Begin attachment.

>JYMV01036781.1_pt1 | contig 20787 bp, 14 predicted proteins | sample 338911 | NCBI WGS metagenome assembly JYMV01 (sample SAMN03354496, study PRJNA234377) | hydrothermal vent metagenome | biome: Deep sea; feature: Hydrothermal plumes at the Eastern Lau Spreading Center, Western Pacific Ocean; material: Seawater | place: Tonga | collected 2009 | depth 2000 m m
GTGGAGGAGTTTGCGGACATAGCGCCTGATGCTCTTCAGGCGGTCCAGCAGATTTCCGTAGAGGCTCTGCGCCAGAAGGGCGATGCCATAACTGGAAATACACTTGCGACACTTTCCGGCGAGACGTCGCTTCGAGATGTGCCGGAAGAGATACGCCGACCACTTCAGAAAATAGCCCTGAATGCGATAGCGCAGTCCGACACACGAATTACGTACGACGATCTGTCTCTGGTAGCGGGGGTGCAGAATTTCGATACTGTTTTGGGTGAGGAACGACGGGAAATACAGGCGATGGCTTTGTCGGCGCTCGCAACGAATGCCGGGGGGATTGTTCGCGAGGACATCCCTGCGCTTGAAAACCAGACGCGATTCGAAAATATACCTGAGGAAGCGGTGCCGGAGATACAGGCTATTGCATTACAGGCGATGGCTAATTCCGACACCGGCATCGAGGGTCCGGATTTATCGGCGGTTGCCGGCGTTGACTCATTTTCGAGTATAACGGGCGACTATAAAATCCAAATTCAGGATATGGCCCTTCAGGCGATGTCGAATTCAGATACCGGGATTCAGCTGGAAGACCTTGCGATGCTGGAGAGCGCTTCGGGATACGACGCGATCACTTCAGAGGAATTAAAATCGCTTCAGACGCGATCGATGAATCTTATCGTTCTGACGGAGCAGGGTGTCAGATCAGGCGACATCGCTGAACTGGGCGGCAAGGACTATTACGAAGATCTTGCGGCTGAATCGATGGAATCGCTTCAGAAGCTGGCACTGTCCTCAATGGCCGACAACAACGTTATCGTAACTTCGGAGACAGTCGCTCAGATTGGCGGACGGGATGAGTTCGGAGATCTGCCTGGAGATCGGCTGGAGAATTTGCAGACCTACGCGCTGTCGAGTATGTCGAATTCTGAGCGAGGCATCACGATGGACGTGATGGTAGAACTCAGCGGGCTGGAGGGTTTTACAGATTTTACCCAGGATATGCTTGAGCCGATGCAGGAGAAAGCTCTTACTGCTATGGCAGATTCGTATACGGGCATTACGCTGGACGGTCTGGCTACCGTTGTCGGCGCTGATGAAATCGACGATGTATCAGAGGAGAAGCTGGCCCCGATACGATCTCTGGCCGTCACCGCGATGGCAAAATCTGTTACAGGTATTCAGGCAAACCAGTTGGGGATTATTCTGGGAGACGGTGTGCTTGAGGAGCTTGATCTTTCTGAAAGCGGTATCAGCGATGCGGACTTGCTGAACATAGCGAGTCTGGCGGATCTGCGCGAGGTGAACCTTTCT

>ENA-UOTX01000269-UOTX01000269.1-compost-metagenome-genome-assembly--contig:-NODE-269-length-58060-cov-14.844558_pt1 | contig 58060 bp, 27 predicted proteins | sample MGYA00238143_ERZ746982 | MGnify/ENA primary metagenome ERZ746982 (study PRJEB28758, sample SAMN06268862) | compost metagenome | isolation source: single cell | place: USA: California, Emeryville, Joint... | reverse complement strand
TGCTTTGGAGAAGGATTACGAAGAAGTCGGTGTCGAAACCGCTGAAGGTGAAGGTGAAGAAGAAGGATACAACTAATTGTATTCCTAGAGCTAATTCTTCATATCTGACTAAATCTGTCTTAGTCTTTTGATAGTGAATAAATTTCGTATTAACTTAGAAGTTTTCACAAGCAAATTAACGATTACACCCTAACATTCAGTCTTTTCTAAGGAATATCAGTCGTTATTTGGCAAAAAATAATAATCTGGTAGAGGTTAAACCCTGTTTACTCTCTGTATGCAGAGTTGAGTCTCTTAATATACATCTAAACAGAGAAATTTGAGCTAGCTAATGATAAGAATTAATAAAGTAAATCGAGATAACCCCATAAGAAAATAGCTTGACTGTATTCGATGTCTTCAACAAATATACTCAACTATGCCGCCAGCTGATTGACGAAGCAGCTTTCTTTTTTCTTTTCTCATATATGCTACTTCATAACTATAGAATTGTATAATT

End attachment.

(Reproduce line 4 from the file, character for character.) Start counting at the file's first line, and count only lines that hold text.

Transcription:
TGCTTTGGAGAAGGATTACGAAGAAGTCGGTGTCGAAACCGCTGAAGGTGAAGGTGAAGAAGAAGGATACAACTAATTGTATTCCTAGAGCTAATTCTTCATATCTGACTAAATCTGTCTTAGTCTTTTGATAGTGAATAAATTTCGTATTAACTTAGAAGTTTTCACAAGCAAATTAACGATTACACCCTAACATTCAGTCTTTTCTAAGGAATATCAGTCGTTATTTGGCAAAAAATAATAATCTGGTAGAGGTTAAACCCTGTTTACTCTCTGTATGCAGAGTTGAGTCTCTTAATATACATCTAAACAGAGAAATTTGAGCTAGCTAATGATAAGAATTAATAAAGTAAATCGAGATAACCCCATAAGAAAATAGCTTGACTGTATTCGATGTCTTCAACAAATATACTCAACTATGCCGCCAGCTGATTGACGAAGCAGCTTTCTTTTTTCTTTTCTCATATATGCTACTTCATAACTATAGAATTGTATAATT